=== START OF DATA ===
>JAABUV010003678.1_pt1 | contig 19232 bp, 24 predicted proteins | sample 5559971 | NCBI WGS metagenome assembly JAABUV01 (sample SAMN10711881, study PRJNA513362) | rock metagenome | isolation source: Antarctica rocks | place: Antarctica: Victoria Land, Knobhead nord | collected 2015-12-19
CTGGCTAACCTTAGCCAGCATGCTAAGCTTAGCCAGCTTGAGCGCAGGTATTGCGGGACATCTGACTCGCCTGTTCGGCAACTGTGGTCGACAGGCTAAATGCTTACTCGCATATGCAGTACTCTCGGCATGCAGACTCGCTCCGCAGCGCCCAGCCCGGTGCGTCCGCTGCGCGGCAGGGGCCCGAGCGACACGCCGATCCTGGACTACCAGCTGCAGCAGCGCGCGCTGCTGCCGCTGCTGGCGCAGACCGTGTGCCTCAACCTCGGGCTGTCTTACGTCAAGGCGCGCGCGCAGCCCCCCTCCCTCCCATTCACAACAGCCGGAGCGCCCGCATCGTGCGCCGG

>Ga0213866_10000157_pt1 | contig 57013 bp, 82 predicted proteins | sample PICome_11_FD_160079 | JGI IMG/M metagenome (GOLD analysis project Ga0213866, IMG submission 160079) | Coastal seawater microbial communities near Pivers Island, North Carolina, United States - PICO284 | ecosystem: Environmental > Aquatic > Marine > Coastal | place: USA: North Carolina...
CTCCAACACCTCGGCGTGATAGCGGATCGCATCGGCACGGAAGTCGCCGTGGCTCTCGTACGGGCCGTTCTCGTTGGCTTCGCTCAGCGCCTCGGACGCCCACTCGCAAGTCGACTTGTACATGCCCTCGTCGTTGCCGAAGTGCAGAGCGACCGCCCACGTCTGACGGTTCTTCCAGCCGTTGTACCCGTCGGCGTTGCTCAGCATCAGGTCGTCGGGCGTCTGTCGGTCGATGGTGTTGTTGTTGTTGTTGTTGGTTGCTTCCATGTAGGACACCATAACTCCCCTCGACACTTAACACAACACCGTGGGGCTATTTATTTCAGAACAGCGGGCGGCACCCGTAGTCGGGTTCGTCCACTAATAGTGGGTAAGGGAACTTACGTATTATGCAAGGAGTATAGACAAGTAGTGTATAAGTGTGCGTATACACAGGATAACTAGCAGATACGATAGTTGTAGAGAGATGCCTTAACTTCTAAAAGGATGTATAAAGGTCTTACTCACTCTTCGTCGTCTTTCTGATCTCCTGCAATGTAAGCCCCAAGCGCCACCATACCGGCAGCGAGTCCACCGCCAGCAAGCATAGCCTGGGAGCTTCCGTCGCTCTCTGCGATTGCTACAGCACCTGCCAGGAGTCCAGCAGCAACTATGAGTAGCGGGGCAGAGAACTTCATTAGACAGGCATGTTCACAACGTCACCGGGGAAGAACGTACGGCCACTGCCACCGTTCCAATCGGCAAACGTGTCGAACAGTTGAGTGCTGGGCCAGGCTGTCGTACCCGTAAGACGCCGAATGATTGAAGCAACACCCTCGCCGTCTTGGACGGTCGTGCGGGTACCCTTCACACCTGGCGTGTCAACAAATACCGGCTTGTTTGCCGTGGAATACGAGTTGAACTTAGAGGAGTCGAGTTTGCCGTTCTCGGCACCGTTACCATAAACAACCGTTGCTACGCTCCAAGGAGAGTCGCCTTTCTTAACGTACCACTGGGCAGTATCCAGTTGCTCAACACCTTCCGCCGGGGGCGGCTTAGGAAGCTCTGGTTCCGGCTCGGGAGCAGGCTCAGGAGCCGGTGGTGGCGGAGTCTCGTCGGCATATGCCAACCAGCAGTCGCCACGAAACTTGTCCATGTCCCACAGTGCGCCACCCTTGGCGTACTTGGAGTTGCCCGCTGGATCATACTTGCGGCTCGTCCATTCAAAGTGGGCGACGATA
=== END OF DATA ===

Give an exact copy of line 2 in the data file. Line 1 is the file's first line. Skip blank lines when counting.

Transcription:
CTGGCTAACCTTAGCCAGCATGCTAAGCTTAGCCAGCTTGAGCGCAGGTATTGCGGGACATCTGACTCGCCTGTTCGGCAACTGTGGTCGACAGGCTAAATGCTTACTCGCATATGCAGTACTCTCGGCATGCAGACTCGCTCCGCAGCGCCCAGCCCGGTGCGTCCGCTGCGCGGCAGGGGCCCGAGCGACACGCCGATCCTGGACTACCAGCTGCAGCAGCGCGCGCTGCTGCCGCTGCTGGCGCAGACCGTGTGCCTCAACCTCGGGCTGTCTTACGTCAAGGCGCGCGCGCAGCCCCCCTCCCTCCCATTCACAACAGCCGGAGCGCCCGCATCGTGCGCCGG